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Busting the Myth That Green Costs More Green
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Buildings are one of the largest consumers of resources and energy in this country, and according to the AIA (American Institute of Architects) are responsible for almost half of all carbon emissions in the United States. Since Americans spend nearly 90 percent of their lives indoors, buildings are clearly important to our way of life. The most common misconception about green building is that these approaches cost more to implement than traditional strategies and techniques of design and construction. Any decision made in the early stages of programming and design will have economic impact on the overall building cost. How many floors will our building have? Will we use marble in the lobby? Can we use fancy fixtures in the bathrooms? But according to a Davis Langdon study, there was “…no significant difference in the construction costs for LEED®-seeking versus non- LEED® buildings…” In addition to this widely referenced report, other independent studies by the State of California and the GSA indicate that cost premiums are minimal. More importantly, first cost is only a small part of the total cost of building ownership. Cost-of-ownership studies agree that first cost only accounts for around 10 percent of all costs a building owner will spend over the life of the building. The other 90 percent comes in the form of operation and maintenance – two areas in which designing for LEED® certification can save enormously. Any additional costs for building green are recouped in one to two years on average, with exponential cost savings thereafter that leave traditional construction far behind.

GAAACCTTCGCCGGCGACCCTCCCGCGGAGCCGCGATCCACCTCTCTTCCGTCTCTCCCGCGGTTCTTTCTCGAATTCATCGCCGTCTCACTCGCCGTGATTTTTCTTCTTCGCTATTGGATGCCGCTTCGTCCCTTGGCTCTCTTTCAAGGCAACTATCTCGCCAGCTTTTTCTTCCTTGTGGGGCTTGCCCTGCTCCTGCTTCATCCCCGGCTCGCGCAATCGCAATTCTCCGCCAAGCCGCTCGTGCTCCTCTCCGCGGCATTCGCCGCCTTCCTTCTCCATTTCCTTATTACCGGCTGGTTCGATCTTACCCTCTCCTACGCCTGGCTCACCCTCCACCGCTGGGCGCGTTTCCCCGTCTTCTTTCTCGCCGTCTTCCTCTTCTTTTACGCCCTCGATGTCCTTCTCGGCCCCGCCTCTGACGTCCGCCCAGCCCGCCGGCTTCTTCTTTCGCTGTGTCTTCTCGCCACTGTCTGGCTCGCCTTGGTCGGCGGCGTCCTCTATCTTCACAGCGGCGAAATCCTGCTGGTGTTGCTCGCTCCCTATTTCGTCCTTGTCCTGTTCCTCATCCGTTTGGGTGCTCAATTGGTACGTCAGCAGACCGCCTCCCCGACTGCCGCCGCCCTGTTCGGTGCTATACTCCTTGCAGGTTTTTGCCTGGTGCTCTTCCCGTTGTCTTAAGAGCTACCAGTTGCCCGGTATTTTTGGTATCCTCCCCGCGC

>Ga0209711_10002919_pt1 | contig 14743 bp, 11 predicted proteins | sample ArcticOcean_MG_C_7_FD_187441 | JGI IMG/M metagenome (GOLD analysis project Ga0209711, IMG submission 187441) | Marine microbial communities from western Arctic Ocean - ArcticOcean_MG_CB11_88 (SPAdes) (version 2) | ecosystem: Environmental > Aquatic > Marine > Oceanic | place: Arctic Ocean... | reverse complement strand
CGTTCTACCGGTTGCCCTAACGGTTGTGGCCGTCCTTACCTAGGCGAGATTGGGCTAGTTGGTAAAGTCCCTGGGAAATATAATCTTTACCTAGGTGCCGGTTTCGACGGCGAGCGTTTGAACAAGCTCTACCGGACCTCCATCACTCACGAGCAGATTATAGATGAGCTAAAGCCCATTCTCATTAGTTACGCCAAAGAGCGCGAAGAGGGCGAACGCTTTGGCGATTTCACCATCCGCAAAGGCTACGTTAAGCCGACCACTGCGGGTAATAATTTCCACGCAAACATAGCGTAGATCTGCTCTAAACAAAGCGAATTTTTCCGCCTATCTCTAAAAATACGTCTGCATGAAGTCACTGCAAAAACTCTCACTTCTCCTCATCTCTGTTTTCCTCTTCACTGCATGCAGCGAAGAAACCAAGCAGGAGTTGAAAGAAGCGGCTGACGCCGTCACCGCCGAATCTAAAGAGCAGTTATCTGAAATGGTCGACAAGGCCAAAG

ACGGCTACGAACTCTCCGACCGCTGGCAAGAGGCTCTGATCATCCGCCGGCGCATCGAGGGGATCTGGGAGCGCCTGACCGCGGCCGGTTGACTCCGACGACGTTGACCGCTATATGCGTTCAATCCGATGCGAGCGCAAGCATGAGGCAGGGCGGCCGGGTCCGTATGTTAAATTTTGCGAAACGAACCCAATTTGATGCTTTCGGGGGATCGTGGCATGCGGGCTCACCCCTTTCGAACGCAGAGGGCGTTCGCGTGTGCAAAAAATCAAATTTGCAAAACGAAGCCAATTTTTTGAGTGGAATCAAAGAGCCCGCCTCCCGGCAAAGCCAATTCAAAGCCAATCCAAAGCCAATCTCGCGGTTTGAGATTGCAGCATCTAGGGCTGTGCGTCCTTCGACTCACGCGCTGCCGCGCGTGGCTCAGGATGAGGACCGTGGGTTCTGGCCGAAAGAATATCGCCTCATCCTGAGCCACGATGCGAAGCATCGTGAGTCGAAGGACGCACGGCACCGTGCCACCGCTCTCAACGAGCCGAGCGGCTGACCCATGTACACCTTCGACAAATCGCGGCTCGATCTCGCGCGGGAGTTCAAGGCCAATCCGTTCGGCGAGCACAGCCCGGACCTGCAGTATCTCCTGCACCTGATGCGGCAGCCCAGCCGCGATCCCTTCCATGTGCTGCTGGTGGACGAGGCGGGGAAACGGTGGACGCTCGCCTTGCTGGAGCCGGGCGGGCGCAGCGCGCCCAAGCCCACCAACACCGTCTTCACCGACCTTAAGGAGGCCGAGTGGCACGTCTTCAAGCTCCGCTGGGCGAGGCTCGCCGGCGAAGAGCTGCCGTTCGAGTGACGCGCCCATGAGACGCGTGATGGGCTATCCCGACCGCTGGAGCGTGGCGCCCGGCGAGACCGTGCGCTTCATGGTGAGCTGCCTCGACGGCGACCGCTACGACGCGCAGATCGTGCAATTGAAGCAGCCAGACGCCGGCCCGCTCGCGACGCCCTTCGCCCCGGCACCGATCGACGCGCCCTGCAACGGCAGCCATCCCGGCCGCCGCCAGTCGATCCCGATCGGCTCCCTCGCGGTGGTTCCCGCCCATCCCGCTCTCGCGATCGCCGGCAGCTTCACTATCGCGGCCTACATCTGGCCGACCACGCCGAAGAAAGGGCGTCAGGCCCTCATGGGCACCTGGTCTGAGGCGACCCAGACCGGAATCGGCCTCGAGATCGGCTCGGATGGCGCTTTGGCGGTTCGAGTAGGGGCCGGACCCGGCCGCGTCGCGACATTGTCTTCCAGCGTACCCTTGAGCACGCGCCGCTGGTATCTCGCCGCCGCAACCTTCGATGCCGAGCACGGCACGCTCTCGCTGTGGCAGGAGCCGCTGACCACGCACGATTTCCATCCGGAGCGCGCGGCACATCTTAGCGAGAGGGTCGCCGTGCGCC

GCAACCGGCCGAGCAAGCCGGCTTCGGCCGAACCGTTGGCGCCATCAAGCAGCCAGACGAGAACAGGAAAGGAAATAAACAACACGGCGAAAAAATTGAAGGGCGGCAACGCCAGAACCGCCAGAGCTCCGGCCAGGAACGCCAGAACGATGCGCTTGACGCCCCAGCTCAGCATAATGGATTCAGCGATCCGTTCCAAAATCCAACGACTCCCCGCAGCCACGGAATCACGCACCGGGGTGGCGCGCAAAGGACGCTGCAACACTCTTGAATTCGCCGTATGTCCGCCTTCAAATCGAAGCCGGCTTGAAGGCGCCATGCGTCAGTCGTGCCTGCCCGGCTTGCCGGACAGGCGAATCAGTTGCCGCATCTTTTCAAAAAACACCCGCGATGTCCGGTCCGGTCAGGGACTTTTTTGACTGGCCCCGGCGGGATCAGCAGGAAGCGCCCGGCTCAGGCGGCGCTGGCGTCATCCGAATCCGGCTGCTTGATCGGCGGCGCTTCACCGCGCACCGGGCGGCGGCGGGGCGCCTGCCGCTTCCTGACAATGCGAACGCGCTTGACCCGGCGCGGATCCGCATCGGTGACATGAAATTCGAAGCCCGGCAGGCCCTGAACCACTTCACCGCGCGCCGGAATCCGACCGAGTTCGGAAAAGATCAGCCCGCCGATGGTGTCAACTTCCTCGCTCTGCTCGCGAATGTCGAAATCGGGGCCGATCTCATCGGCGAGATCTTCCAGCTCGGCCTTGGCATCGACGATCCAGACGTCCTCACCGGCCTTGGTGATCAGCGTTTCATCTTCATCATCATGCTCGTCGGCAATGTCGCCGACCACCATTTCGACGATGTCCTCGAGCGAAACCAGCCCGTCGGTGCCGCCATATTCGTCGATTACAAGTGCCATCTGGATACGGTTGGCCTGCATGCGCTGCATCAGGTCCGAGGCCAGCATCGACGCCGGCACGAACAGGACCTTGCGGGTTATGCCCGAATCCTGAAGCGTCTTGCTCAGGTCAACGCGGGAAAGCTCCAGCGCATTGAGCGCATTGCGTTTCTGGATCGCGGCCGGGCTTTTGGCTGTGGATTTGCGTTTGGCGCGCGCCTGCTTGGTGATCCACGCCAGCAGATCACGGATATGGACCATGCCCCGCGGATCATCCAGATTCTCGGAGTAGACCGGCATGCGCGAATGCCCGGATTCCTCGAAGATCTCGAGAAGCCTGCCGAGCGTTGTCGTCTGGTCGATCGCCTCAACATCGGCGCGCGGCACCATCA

Qualk, J. D.; McCown, P. (2008). Busting the Myth That Green Costs More Green. Energy Systems Laboratory (http://esl.tamu.edu). Available electronically from